• mini reviews for I Kill Giants & Coco
  • Tess of the Road book review
  • writing update
I'm also currently powering through Assassin's Apprentice (a very unexpected book I picked up in the airport) and can guarantee a review for this one sooner than later. After this I'll be reading Starlings (an ARC I have), finishing up Leviathan Wakes (it's really good I just got pulled away and distracted), West (an ARC I have; I read East last year and enjoyed it), Blood Rose Rebellion, Letter for the King (an ARC I have), and Bluets (it was my secret Santa gift last Christmas but sadly didn't arrive until I had already left for London). Barring Bluets I think it's safe to say you can look for reviews of all of these (though since West and Letter for the King come out much, much later in the year those reviews may be pushed back quite a bit).

Something else I'm participating in this season is the comment challenge hosted by Lonna @ FLYLÄ“F and Alicia @ A Kernel of Nonsense! I participated for a bit last summer (or was it two summers ago?... I've lost track of things so badly) and loved it. I'm so happy to be able to participate again and will be partaking every month this summer. The Comment Challenge is one of my absolute favorite ways to connect to the book community and make new friends and I 100% recommend participating! Sign up here; you won't regret it!

I hope you all join in on the fun because it really is a blast. And I promise to be better about posting going forward into this month.

Tuesday, May 8, 2018

Introduction to Thumbs Up/Thumbs Down

Welcome to a new feature on this blog! Normally I wouldn't do a whole post talking about the why's and what's of a feature, but because this isn't like anything I've done here before I thought it would be a good idea to preface it. Basically, thumbs up/thumbs down is going to be a unique rating system used when rating and reviewing a certain type of book. This isn't replacing my old way of reviewing, it's just supplementing it in a way.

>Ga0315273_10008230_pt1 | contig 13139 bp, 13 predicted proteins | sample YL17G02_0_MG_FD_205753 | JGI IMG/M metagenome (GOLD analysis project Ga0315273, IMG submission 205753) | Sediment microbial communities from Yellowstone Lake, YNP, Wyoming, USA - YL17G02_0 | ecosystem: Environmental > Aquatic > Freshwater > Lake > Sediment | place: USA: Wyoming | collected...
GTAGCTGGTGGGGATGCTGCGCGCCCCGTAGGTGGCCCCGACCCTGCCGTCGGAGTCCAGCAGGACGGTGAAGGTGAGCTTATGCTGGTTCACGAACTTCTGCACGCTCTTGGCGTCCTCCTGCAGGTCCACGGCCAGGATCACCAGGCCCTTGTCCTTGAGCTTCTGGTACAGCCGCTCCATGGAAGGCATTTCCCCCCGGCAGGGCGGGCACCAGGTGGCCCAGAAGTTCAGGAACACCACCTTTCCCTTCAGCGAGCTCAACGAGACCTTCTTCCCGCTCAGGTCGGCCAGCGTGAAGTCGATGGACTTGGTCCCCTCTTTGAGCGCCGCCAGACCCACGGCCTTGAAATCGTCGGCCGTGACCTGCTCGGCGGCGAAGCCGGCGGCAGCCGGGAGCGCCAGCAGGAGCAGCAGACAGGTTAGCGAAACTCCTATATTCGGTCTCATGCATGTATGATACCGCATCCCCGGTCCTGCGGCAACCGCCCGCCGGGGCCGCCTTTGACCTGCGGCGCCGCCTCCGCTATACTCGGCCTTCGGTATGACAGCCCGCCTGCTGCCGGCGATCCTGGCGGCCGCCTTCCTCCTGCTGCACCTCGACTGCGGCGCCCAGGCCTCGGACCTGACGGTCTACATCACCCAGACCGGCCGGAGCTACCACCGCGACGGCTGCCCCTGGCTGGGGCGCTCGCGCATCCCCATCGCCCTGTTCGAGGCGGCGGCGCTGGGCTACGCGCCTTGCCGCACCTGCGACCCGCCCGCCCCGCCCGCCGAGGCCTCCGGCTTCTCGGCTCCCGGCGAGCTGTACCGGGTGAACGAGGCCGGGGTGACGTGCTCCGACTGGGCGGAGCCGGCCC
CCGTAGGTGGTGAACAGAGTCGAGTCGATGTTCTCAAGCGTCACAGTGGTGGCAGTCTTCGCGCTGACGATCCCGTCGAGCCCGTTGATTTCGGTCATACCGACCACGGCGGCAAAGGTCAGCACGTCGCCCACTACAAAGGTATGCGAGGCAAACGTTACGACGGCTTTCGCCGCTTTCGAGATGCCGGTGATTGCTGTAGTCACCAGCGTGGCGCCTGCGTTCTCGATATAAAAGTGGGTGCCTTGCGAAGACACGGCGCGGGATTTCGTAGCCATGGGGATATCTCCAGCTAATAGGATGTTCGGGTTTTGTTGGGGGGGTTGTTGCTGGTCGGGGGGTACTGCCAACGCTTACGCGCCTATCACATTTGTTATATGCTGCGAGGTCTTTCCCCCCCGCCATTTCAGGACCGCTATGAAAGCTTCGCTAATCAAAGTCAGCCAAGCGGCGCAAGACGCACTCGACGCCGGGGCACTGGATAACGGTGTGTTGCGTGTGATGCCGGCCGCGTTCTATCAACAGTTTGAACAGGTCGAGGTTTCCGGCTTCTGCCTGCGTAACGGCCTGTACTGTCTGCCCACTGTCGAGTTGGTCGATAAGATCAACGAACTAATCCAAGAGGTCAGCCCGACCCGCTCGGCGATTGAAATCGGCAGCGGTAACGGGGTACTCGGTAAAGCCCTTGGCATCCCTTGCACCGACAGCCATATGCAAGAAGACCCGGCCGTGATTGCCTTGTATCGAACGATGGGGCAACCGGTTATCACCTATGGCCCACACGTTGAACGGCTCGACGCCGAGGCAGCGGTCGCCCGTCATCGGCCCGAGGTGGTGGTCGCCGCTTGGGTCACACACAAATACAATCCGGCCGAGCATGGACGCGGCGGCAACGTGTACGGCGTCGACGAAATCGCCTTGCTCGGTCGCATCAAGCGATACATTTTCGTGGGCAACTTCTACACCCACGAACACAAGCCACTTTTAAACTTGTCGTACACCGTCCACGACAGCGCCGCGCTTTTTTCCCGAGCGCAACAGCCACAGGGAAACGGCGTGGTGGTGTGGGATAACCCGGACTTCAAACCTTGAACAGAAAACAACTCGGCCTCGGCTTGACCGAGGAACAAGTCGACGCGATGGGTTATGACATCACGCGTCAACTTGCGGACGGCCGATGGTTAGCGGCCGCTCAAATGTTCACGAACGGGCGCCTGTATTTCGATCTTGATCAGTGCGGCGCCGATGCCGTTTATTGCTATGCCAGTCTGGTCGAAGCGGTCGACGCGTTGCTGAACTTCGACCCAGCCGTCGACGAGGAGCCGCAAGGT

So, what's this idea? Well, I'm glad you asked. The basic idea is I go hunting through used books for a book that meets these qualifications:
  1. I've never heard of it
  2. It's a sci-fi or fantasy published before 2000
  3. It has a corny cover
  4. It has a corny description
  5. I can go into it a blank slate with no expectations
Basically, it's a campy old SF&F novel that's probably out of print and may not even be that good. And then I read and review it. How is this a feature or that different from a regular review? Because I'm going into this novel expecting nothing but hoping to have a good time. Even if it's awful I want to read it start to finish and then discuss. And discuss in pretty good detail as if it's a classic novel they might teach in school. Because of this, the reviews are going to look different than normal reviews, also. Structured like:
  1. Anecdotal where I got the book/first impressions
  2. Summary/spoiler filled explanation of what happens in the book
  3. Basic review: did I like it, was I surprised, would I recommend
  4. Detailed discussion, possibly with quotes and proof
So, yes, that's the plan. The first of these will be up tomorrow and I'm hoping to do about one a month maybe. I won't say much about the book yet, but I hope you all stick around to see what this feature turns out to be. And, if you have a book recommendation that you think will fit the qualifications please let me know and I may try to hunt down a copy.